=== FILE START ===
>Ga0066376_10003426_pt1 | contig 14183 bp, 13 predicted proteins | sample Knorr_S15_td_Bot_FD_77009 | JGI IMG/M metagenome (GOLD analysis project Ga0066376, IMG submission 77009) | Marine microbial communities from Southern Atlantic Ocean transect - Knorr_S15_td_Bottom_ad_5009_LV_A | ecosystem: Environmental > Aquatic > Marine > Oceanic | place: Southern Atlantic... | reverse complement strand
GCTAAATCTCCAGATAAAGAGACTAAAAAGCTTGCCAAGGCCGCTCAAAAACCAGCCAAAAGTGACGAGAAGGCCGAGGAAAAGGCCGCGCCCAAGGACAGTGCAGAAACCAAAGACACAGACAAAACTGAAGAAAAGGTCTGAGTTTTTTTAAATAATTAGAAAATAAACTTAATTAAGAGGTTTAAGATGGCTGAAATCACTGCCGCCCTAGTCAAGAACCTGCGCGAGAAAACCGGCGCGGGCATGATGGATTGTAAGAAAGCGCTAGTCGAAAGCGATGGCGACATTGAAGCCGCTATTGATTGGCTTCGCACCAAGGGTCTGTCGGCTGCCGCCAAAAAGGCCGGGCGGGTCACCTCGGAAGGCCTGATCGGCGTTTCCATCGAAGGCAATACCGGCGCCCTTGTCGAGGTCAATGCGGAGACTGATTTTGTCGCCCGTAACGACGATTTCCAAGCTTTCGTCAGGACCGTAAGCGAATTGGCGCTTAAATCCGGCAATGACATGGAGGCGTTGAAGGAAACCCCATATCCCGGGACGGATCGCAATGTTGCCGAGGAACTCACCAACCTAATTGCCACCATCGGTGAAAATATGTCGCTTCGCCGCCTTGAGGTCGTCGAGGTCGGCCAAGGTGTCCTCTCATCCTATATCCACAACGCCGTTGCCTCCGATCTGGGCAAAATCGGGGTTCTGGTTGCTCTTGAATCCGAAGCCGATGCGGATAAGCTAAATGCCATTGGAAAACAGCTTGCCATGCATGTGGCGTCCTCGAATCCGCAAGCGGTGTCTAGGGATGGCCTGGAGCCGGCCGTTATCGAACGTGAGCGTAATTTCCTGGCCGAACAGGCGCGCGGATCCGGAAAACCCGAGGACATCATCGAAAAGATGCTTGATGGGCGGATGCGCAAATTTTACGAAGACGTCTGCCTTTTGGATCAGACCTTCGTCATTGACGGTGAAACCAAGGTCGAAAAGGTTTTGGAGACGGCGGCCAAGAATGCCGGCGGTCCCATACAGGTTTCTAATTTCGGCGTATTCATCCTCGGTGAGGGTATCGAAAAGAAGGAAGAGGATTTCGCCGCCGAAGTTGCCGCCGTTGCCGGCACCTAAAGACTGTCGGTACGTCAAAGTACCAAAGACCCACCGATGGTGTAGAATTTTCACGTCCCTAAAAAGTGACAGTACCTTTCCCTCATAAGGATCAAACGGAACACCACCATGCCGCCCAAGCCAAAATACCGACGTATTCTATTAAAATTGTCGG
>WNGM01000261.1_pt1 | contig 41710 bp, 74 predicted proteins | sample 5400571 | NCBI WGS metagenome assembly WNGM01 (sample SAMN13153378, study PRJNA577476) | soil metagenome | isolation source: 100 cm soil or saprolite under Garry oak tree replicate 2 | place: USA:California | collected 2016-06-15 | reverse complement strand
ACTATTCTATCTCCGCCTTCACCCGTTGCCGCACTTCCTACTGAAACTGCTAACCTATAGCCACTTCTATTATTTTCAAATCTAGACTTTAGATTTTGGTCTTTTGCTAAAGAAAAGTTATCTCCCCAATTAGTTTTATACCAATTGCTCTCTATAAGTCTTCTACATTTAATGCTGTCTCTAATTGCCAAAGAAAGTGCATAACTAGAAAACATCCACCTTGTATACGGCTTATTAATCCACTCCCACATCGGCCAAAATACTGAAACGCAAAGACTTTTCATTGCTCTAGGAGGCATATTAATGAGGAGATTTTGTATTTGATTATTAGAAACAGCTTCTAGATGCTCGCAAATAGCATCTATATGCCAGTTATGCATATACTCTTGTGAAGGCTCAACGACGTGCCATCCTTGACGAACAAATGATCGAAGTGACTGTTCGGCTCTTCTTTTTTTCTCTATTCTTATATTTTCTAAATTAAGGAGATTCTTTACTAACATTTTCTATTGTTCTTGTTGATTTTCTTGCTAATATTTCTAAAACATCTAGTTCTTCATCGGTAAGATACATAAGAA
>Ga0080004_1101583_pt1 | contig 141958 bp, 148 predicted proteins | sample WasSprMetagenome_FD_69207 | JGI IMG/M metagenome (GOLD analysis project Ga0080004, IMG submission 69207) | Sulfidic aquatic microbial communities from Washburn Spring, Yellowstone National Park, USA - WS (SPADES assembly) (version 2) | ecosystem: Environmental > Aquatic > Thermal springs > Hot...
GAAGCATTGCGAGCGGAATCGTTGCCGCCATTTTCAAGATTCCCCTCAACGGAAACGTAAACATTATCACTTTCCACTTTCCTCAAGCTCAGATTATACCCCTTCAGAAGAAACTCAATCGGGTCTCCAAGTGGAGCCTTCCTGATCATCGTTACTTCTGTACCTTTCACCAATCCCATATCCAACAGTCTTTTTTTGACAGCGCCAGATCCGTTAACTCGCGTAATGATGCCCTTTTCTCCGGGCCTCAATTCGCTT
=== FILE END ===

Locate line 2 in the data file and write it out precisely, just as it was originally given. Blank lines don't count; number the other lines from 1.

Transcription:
GCTAAATCTCCAGATAAAGAGACTAAAAAGCTTGCCAAGGCCGCTCAAAAACCAGCCAAAAGTGACGAGAAGGCCGAGGAAAAGGCCGCGCCCAAGGACAGTGCAGAAACCAAAGACACAGACAAAACTGAAGAAAAGGTCTGAGTTTTTTTAAATAATTAGAAAATAAACTTAATTAAGAGGTTTAAGATGGCTGAAATCACTGCCGCCCTAGTCAAGAACCTGCGCGAGAAAACCGGCGCGGGCATGATGGATTGTAAGAAAGCGCTAGTCGAAAGCGATGGCGACATTGAAGCCGCTATTGATTGGCTTCGCACCAAGGGTCTGTCGGCTGCCGCCAAAAAGGCCGGGCGGGTCACCTCGGAAGGCCTGATCGGCGTTTCCATCGAAGGCAATACCGGCGCCCTTGTCGAGGTCAATGCGGAGACTGATTTTGTCGCCCGTAACGACGATTTCCAAGCTTTCGTCAGGACCGTAAGCGAATTGGCGCTTAAATCCGGCAATGACATGGAGGCGTTGAAGGAAACCCCATATCCCGGGACGGATCGCAATGTTGCCGAGGAACTCACCAACCTAATTGCCACCATCGGTGAAAATATGTCGCTTCGCCGCCTTGAGGTCGTCGAGGTCGGCCAAGGTGTCCTCTCATCCTATATCCACAACGCCGTTGCCTCCGATCTGGGCAAAATCGGGGTTCTGGTTGCTCTTGAATCCGAAGCCGATGCGGATAAGCTAAATGCCATTGGAAAACAGCTTGCCATGCATGTGGCGTCCTCGAATCCGCAAGCGGTGTCTAGGGATGGCCTGGAGCCGGCCGTTATCGAACGTGAGCGTAATTTCCTGGCCGAACAGGCGCGCGGATCCGGAAAACCCGAGGACATCATCGAAAAGATGCTTGATGGGCGGATGCGCAAATTTTACGAAGACGTCTGCCTTTTGGATCAGACCTTCGTCATTGACGGTGAAACCAAGGTCGAAAAGGTTTTGGAGACGGCGGCCAAGAATGCCGGCGGTCCCATACAGGTTTCTAATTTCGGCGTATTCATCCTCGGTGAGGGTATCGAAAAGAAGGAAGAGGATTTCGCCGCCGAAGTTGCCGCCGTTGCCGGCACCTAAAGACTGTCGGTACGTCAAAGTACCAAAGACCCACCGATGGTGTAGAATTTTCACGTCCCTAAAAAGTGACAGTACCTTTCCCTCATAAGGATCAAACGGAACACCACCATGCCGCCCAAGCCAAAATACCGACGTATTCTATTAAAATTGTCGG